But while Obama em­phas­ized “in­come in­equal­ity” in his speech in a strug­gling Dis­trict of Columbia neigh­bor­hood, Ru­bio stressed “in­come mo­bil­ity” Wed­nes­day in a chan­deliered room of the Cap­it­ol. The mes­saging is de­lib­er­ate and as dif­fer­ent as their parties’ core be­liefs and con­stitu­en­cies.

In­come in­equal­ity sug­gests that the gap between rich and poor is an in­sti­tu­tion­al prob­lem. To Demo­crats, in­di­vidu­als are not to blame for their cir­cum­stances, and gov­ern­ment needs to of­fer solu­tions. That’s a mes­sage that ap­peals to the party’s lib­er­al base. In con­trast, in­come mo­bil­ity re­flects the Re­pub­lic­ans’ trade­mark up-by-your-boot­straps philo­sophy that says in­di­vidu­als who work hard should be able to rise — if Wash­ing­ton stays out of the way.

It’s the dif­fer­ence between a safety net and a lad­der. Ru­bio cast the 50-year-old “War on Poverty” launched by Pres­id­ent John­son as a fail­ure and called for the states to take over fed­er­al pro­grams for the needy.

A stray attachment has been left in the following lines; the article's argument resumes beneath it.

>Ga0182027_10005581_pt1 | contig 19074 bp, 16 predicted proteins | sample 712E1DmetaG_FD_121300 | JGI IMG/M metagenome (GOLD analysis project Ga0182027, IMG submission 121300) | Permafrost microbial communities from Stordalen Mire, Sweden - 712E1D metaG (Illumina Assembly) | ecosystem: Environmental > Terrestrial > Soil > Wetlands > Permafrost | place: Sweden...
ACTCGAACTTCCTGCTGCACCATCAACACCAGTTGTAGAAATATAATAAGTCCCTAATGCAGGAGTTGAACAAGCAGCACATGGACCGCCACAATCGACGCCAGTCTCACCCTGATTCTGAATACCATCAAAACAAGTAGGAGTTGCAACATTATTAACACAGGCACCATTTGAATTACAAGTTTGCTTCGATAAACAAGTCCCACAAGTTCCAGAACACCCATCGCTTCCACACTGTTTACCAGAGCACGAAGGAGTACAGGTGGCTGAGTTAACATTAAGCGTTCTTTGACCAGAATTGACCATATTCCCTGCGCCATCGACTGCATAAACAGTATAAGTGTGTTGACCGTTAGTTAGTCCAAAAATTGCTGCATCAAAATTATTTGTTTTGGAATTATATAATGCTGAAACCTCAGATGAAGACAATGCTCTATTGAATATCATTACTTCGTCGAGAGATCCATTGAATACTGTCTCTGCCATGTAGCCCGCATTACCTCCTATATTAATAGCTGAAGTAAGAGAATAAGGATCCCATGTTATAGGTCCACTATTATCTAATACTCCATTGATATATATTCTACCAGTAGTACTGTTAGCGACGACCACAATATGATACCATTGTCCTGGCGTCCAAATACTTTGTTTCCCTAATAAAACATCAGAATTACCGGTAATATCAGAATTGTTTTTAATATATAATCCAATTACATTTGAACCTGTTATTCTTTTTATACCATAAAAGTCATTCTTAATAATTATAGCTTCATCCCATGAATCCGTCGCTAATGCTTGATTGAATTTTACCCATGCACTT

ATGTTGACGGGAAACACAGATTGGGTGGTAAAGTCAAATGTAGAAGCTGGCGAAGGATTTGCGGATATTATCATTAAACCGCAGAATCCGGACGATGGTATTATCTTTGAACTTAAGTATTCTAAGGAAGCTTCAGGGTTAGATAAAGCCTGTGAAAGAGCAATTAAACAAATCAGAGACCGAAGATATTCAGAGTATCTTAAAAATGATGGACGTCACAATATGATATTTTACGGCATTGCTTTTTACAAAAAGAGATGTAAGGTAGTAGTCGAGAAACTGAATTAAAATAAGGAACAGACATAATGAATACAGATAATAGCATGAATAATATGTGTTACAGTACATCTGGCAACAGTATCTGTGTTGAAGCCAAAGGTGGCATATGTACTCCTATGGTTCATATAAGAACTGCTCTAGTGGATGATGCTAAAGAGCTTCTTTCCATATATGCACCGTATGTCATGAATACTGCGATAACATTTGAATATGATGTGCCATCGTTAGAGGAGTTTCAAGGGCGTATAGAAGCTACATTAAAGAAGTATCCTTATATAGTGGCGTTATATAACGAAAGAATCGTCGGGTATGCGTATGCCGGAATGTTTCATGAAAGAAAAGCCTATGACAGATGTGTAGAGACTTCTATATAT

“They help people deal with poverty, but they do not help people emerge from poverty,” Ru­bio said. “The only solu­tion that will achieve mean­ing­ful and last­ing res­ults is to provide those who are stuck in low-pay­ing jobs with the real op­por­tun­ity to move up to bet­ter pay­ing jobs.”

The mes­sen­ger mat­ters as much as the mes­sage. Un­like Rom­ney, a wealthy cor­por­ate ex­ec­ut­ive and the son of a former gov­ernor, Ru­bio comes from a Cuban-im­mig­rant, work­ing-class fam­ily. His moth­er worked as a maid and a store clerk; his fath­er was a bar­tender.

The fresh­man sen­at­or’s com­pel­ling bio­graphy is a big reas­on why many Re­pub­lic­ans see him as a fu­ture pres­id­en­tial can­did­ate. Ry­an, who hails from a work­ing-class, Mid­west­ern town, has called an­ti­poverty cru­sader and former Hous­ing Sec­ret­ary Jack Kemp a ment­or. Tapped by Rom­ney to be his vice pres­id­en­tial nom­in­ee, Ry­an was eager to cam­paign in poor neigh­bor­hoods but was lim­ited to giv­ing a speech on poverty in Clev­e­land and vis­it­ing a mostly black, private Chris­ti­an school in De­troit.